Youth in business

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On May 8, Karen Mills of the U.S. Small Business Administration visited the Chamber building for a roundtable discussion on young entrepreneurship. She met with representatives of the Chamber’s Denver Metro Small Business Development Center (SBDC) and young entrepreneurs to discuss ways the SBA can better reach and support young business people.

In 2011, the SBA, in collaboration with the White House, introduced the Young Entrepreneurs Series to help educate young people about the resources available for starting a small business. The White House reports that youth unemployment is at a record high, and the SBA is helping address that issue with its young entrepreneur outreach efforts. Yesterday’s meeting, and others like it in various cities, was a continuation of those efforts.

A 2011 survey of 1,635 young people from the Young Entrepreneur Council (YEC) reported that 23 percent of respondents started a business because they were unemployed. Of the survey respondents who were not self-employed, 76 percent reported that lack of resources and/or lack of government/financial support were their top reasons for not starting a business. Only 21 percent reported no interest in starting a business. Thirty-six percent of respondents reported working at a side business, a group of people the YEC calls “sidepreneurs.”

Well-known young entrepreneurs include Mark Zuckerberg of Facebook and Chad Hurley of YouTube, and the Next Bigger Better Society published a list of the Top 20 Youth Entrepreneurs to Watch in 2012. These young people are proof that age is not a barrier to starting a successful business.

It was also interesting to learn that these young entrepreneurs are eligible to have their student loans aligned with the lower salary that might come in those few first years of business. To learn more about this program, you can visit the federal student loan website.

Our own Denver Metro SBDC supports entrepreneurs of all ages and provides consulting and training services that can help all business owners. We had about 10 local young entrepreneurs in the meeting yesterday, and it was great to hear how valuable our services were to them. Please help ensure every person in Colorado who might be considering starting a new business knows about the FREE (yes, free) consulting and financial support we offer.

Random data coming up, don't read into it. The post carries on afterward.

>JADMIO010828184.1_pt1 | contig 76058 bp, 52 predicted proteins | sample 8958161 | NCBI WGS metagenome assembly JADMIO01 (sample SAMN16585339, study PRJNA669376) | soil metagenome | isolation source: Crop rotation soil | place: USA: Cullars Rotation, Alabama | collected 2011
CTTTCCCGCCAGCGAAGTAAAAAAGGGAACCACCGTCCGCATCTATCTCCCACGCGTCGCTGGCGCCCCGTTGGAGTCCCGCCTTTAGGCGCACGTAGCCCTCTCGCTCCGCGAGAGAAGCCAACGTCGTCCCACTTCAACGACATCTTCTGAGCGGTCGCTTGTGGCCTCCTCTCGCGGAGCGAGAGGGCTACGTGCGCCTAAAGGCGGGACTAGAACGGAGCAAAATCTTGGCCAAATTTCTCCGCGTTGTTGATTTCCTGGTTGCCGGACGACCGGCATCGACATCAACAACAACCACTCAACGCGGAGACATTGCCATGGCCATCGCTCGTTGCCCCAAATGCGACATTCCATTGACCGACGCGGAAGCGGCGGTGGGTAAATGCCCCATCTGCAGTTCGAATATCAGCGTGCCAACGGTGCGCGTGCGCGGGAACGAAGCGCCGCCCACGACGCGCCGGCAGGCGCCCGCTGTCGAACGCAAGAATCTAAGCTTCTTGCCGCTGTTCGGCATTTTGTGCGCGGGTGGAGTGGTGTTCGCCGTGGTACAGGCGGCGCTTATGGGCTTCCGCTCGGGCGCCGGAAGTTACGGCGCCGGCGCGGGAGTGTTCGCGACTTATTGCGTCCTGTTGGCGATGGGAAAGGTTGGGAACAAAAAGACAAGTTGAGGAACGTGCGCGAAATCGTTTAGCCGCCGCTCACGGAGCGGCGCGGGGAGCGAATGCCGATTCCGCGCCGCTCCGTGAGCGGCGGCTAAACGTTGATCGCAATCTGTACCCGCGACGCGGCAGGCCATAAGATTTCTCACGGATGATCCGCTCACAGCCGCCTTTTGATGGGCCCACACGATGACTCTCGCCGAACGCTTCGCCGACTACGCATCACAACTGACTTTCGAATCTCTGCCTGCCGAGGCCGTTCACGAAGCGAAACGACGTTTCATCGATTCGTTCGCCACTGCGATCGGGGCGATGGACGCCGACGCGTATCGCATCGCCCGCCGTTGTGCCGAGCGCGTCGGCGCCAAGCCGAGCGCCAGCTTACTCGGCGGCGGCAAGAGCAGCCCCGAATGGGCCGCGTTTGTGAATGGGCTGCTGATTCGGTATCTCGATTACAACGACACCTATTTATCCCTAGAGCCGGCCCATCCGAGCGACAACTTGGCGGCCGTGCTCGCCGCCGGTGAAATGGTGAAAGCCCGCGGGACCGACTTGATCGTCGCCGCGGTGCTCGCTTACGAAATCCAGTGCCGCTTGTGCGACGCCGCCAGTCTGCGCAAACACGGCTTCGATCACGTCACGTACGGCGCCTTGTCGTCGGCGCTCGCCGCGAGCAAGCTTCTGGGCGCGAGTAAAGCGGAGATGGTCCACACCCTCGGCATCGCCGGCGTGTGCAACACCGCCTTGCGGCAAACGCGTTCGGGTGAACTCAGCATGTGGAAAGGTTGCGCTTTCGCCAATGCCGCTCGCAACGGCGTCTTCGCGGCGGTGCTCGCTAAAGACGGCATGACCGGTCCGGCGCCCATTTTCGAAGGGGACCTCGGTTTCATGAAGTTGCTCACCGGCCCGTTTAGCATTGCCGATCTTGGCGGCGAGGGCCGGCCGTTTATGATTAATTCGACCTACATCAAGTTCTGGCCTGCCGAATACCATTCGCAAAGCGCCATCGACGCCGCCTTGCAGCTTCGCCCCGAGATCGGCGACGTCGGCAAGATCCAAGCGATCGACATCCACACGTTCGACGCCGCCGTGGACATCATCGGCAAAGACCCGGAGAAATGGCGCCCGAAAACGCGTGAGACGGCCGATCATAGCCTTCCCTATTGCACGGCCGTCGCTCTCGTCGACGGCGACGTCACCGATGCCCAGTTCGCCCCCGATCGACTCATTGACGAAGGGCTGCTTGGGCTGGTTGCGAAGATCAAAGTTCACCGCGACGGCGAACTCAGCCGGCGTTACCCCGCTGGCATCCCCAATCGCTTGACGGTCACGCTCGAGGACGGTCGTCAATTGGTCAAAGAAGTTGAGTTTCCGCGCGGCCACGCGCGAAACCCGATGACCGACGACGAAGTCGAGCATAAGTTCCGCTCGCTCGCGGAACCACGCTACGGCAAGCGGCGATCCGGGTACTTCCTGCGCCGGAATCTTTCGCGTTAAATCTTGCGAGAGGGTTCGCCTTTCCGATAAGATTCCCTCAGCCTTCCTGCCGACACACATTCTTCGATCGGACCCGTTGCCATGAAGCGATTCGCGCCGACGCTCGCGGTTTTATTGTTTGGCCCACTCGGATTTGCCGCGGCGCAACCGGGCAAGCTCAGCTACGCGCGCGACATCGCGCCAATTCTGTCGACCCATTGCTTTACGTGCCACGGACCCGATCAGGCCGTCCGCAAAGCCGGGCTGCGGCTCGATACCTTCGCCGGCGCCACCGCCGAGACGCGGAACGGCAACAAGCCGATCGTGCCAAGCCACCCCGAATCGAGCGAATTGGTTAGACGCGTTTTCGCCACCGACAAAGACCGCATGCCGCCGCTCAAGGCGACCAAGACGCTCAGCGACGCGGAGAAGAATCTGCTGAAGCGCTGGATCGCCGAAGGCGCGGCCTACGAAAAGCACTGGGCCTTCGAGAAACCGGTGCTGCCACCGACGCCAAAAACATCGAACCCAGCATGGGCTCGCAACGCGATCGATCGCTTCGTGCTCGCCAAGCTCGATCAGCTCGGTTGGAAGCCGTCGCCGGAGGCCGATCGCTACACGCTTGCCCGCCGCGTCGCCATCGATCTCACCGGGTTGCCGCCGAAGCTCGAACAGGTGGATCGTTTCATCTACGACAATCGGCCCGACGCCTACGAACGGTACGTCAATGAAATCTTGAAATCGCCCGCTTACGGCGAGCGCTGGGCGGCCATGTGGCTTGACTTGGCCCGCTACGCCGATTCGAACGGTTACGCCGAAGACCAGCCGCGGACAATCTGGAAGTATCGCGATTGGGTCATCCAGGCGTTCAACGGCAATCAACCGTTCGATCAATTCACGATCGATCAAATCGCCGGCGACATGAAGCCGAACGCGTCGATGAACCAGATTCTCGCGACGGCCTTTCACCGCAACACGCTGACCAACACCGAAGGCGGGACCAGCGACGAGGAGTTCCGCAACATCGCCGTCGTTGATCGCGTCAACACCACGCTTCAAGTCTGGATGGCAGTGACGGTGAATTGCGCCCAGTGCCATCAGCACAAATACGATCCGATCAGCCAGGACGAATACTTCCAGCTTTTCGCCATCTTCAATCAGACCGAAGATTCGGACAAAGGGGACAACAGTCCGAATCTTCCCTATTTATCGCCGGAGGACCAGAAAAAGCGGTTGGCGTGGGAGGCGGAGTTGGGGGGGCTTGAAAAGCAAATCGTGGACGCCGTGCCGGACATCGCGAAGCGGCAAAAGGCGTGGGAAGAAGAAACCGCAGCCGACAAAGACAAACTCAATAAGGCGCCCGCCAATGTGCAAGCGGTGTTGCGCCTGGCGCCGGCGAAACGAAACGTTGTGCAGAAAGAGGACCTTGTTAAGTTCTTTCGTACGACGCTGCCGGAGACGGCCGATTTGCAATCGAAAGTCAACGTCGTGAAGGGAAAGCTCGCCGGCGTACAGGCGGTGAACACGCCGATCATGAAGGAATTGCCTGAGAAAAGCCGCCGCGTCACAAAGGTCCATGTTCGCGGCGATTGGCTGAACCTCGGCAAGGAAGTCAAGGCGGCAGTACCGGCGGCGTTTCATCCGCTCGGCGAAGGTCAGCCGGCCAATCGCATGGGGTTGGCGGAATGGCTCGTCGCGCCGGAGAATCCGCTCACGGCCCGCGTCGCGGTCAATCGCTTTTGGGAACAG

The Denver Metro SBDC was recently named the top SBDC in the country by the U.S. SBA, and Executive Director Tameka Montgomery will travel to Washington, D.C., during Small Business Week May 21-25 to accept the honor. She will also receive an honorary doctorate from Johnson & Wales University on May 18. Read more about Tameka, and visit to access valuable small business resources.


History has been made

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A day almost three years in the making is finally upon us. Actually, let’s call that 130 years in the making, because History Colorado (formerly known as the Colorado Historical Society) has been in the business of preserving Colorado’s rich history and artifacts for that long. On Saturday, April 28, the organization unveils its new home to the public: a grand stone museum at 1200 Broadway designed by architect David Owen Tryba.

Opening day will include a ribbon cutting at 10 a.m. and the doors will open at 10:30 a.m. Guests will not only be treated to new, family-friendly exhibits and but can even time travel through history aboard the History Colorado time machine. The opening day festivities will also include guest appearances from astronauts and performances by tight-rope walkers, cowboys and more.

I have had the pleasure of attending several events at the new History Colorado center, and the facility is beautiful. It’s hard to imagine a better place to reflect on our state’s great heritage and to remember our Colorado roots. Purchase tickets for opening day here ($10 for adults, $8 for students and seniors, $6 for children ages 6-12, and free for children 5 and younger).

While you are downtown that day, you can continue your cultural journey by stopping by Denver Pavilions to view the Da Vinci Machines Exhibition, on loan from Florence, Italy. The exhibit features more than 60 machines by the Italian master, from war machines to flying machines, and runs through September 2012. If you are more interested in visual arts, you can check out the new Clyfford Still Museum at 13th and Bannock, just around the corner from the Denver Art Museum. The Still Museum houses a lifetime of the artist’s works – more than 2,400 pieces. Then, while you’re in the neighborhood, be sure to visit the Denver Art Museum for the Yves St. Laurent exhibit. Denver is the only planned stop for the exhibit in the United States, so be sure to take this opportunity to see the fashion collection that spans more than 40 years of St. Laurent’s work.

These are just a few highlights of arts activities going on downtown right now—for more information you can visit As you are enjoying yourself, consider this fact: Arts, culture, museums, etc. bring a $1.46 billion annual economic and social impact to the region. These institutions don’t just expand our views on the world, but they also generate real money.